Engineers are well informed about the need for appropriate HVAC systems in rooms that contain IT servers for mission critical facilities. The consequences of interruption of information transfer in these settings can be immediate, expensive, and life threatening. To help prevent circuitboard malfunction and failure, the surrounding indoor temperatures and humidity must be maintained in ranges that dissipate heat and prevent damaging static electricity discharges.
What is static electricity (SE) and how is it associated with indoor conditions? SE is a form of potential energy, which is different from the kinetic energy of flowing electrical currents. Potential energy increases when electrons and their associated negative charge accumulates on certain materials, and are “eager” to jump to a more positively charged material to return to a lower energy state. The “jump” is the little shock we experience when, after walking on a carpet in winter, we pet our friendly dog, or touch a metal doorknob. A lightning bolt is the same phenomenon at a much larger scale.
SE is greater when the air is dry, such as in a heated building in winter, because dry air acts like an insulator that keeps the positive and negative charges on their respective surfaces until the potential energy builds up to a point where the electrons jump across, literally, with a spark. This is less likely to happen when the indoor air contains water vapor (rh 40-60) because the slightly conductive dipole moment of H2O spreads out and neutralizes opposite charges.
To prevent SE discharges from damaging delicate semiconductors in computers, HVAC systems in critical facilities strive to maintain the proper indoor climate at all costs. Unfortunately, these mechanical systems can consume large amounts of energy, clearly an expensive and environmentally unfriendly situation.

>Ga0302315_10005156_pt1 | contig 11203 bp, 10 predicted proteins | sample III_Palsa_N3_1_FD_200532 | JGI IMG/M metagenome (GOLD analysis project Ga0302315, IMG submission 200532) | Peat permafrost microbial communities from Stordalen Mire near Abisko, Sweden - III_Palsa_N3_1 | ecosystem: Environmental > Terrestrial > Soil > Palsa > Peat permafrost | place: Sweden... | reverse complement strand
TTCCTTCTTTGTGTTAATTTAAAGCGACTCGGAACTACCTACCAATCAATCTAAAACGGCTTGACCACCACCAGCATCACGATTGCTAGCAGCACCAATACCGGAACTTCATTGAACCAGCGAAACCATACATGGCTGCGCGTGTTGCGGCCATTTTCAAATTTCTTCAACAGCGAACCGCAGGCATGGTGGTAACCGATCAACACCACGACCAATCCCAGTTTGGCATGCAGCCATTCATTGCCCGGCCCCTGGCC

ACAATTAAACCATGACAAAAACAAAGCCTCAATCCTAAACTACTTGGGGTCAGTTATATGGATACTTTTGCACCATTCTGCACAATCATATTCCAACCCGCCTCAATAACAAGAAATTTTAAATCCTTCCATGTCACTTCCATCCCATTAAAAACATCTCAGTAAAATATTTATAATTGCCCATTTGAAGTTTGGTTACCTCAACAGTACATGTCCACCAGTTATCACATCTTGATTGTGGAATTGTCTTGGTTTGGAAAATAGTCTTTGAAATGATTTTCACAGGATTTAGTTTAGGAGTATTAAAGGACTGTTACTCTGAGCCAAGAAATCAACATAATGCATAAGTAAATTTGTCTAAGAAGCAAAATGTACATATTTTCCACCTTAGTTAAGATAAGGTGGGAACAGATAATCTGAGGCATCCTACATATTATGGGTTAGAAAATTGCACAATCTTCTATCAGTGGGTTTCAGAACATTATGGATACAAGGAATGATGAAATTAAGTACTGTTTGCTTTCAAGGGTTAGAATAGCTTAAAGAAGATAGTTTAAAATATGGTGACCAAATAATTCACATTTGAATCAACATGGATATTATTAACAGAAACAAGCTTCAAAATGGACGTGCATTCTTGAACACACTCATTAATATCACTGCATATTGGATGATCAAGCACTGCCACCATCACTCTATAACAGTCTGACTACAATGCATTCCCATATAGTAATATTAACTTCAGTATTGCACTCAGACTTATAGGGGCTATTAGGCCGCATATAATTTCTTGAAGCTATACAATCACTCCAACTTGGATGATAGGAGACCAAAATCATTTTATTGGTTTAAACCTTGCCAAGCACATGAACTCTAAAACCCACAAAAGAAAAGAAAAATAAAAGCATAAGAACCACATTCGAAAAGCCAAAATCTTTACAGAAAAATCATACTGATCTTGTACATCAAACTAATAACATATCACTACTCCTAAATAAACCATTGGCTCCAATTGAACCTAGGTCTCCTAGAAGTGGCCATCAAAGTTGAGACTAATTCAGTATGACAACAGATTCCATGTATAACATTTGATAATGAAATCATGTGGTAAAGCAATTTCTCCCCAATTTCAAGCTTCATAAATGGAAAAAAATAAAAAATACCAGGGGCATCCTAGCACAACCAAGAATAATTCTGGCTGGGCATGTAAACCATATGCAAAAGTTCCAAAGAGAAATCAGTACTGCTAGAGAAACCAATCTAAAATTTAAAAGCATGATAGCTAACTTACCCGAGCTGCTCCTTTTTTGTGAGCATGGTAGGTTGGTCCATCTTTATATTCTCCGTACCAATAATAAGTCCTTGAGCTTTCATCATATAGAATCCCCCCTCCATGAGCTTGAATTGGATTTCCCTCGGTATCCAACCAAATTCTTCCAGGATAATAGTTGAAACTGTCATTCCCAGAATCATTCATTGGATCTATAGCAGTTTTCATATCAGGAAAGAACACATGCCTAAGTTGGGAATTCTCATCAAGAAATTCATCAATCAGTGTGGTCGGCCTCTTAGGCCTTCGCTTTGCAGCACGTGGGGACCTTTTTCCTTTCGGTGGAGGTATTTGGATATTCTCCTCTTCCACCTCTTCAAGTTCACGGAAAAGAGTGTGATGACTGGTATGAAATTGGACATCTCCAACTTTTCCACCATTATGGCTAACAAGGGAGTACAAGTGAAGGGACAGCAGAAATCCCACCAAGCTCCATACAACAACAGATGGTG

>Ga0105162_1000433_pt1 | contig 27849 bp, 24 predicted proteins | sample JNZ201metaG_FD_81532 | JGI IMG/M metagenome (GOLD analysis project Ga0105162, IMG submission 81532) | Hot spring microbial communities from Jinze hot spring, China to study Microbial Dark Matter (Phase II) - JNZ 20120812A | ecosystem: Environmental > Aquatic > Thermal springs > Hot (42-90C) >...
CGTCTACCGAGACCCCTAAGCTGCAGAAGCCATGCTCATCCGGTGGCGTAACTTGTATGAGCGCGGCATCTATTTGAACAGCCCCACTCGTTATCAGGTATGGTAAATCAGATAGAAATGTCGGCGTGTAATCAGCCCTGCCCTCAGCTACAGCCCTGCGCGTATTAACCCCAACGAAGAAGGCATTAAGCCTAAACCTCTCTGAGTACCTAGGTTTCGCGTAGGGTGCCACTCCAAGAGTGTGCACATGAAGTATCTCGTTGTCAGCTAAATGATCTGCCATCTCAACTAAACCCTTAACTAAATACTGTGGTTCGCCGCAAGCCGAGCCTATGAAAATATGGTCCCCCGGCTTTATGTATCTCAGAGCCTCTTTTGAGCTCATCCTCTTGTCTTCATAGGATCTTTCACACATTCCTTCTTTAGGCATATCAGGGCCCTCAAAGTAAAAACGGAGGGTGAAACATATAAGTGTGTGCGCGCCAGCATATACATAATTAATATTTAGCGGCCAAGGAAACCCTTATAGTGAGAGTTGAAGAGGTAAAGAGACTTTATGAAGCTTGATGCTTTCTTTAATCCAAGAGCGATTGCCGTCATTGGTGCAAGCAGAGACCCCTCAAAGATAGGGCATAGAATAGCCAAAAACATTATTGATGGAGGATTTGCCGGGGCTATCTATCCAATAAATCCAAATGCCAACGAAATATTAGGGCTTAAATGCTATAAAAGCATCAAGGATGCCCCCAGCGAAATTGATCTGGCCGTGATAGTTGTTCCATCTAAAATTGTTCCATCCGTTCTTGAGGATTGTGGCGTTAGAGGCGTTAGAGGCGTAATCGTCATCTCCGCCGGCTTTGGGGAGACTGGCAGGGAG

To address this energy problem, IT manufacturers have recently developed semiconductor materials that can handle indoor air with higher temperatures and lower humidity so that the allowable IAQ range is broader. Following suit, ASHRAE rewrote their data center standards to allow lower rh and more flexible HVAC designs in an effort to conserve energy.
While semiconductor materials have evolved to be less sensitive to SE, we must ask: Have humans also grown immune to the effects of SE? Research on this topic has shown (so far) that tiny shocks from SE do not damage our internal organs or our nervous system. There is, however, more to this story!
First, studies with human volunteers have shown that the deposition and retention of inhaled aerosols is increased when the individual has higher electrostatic charges. Secondly, there are more particles available for inhalation in the airborne environment when ambient SE charges are higher.
Forces acting on the movement of particles on surfaces
The reason for this is as follows: there are four major resuspension forces on particles with diameters between 0.1~10.0 µm, the size range that can reach the depths of our lungs and then possibly our blood circulation. These are aerodynamic drag, aerodynamic lift, mechanical vibration, and electrostatic forces. Gravity and surface adhesion are the major forces preventing particles leaving the surface. For micron-sized particles, the resuspension forces are comparable to or larger than gravitational force. With even a tiny electrostatic field strength of 1 kv/cm, the electrostatic lifting force can be more than 10 times greater than the gravitational force, allowing for energetic particle resuspension.
Interestingly, the pharmaceutical industry takes advantage of this phenomenon by increasing the electrostatic charge around inhaled medications so that the dose delivered into our body is higher. While that approach might be great for drug delivery, what does this mean for our health when infectious microbes or damaging particles are swirling around us in dry, electrostatically charged air? Since humans cannot be engineered like semiconductors, we have to manage indoor air properly to prevent catastrophic human breakdown.